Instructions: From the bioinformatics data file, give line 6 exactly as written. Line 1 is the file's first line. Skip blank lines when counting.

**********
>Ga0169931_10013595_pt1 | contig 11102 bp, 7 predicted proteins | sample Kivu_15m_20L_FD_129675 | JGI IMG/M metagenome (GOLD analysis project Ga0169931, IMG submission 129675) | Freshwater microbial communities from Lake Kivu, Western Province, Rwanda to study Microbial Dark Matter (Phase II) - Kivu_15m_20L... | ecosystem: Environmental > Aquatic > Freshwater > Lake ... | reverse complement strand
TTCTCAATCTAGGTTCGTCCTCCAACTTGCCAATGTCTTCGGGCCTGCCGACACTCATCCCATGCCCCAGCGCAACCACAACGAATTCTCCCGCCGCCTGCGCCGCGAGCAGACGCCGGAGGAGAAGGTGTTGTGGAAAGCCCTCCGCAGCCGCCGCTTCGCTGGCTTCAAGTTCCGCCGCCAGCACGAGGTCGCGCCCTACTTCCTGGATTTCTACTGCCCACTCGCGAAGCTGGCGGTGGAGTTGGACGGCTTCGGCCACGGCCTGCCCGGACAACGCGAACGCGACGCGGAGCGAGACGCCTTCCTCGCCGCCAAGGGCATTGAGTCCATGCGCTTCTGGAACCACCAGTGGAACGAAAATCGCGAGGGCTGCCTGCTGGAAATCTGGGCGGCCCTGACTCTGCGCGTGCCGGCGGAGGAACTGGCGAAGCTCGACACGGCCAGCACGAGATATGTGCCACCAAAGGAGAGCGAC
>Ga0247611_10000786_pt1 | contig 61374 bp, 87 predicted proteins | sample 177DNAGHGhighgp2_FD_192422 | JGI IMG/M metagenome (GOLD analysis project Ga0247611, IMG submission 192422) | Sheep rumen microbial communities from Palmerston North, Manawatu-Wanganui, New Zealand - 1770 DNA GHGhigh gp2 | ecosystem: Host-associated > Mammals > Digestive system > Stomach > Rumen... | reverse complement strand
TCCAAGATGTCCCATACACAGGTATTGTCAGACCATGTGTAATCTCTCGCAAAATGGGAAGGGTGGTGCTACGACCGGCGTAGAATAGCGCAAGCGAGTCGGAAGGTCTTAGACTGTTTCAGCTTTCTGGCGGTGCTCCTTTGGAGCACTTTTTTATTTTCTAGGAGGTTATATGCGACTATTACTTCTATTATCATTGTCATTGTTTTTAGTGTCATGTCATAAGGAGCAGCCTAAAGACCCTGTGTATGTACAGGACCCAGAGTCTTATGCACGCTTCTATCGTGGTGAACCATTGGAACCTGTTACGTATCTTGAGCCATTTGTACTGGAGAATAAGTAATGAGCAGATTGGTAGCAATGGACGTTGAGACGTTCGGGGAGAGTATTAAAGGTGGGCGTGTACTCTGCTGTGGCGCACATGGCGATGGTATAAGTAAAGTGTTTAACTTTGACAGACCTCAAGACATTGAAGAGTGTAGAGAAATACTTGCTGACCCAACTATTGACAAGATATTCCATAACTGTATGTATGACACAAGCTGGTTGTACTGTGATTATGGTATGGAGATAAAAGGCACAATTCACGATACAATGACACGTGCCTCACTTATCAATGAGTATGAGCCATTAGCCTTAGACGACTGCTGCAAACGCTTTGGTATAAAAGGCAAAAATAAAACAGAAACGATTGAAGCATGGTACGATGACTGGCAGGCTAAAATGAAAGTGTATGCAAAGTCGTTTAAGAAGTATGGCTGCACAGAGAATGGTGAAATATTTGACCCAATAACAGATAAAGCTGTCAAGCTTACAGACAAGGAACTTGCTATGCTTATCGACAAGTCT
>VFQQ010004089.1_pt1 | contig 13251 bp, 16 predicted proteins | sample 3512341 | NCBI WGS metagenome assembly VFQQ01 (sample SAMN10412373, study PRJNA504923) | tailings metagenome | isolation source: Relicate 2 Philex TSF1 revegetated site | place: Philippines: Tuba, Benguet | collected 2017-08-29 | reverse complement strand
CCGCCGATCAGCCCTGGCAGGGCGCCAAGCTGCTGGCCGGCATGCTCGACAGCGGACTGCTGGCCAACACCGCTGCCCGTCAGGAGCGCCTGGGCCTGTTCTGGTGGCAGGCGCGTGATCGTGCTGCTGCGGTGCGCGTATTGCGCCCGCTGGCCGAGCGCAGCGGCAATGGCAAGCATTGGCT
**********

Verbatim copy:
CCGCCGATCAGCCCTGGCAGGGCGCCAAGCTGCTGGCCGGCATGCTCGACAGCGGACTGCTGGCCAACACCGCTGCCCGTCAGGAGCGCCTGGGCCTGTTCTGGTGGCAGGCGCGTGATCGTGCTGCTGCGGTGCGCGTATTGCGCCCGCTGGCCGAGCGCAGCGGCAATGGCAAGCATTGGCT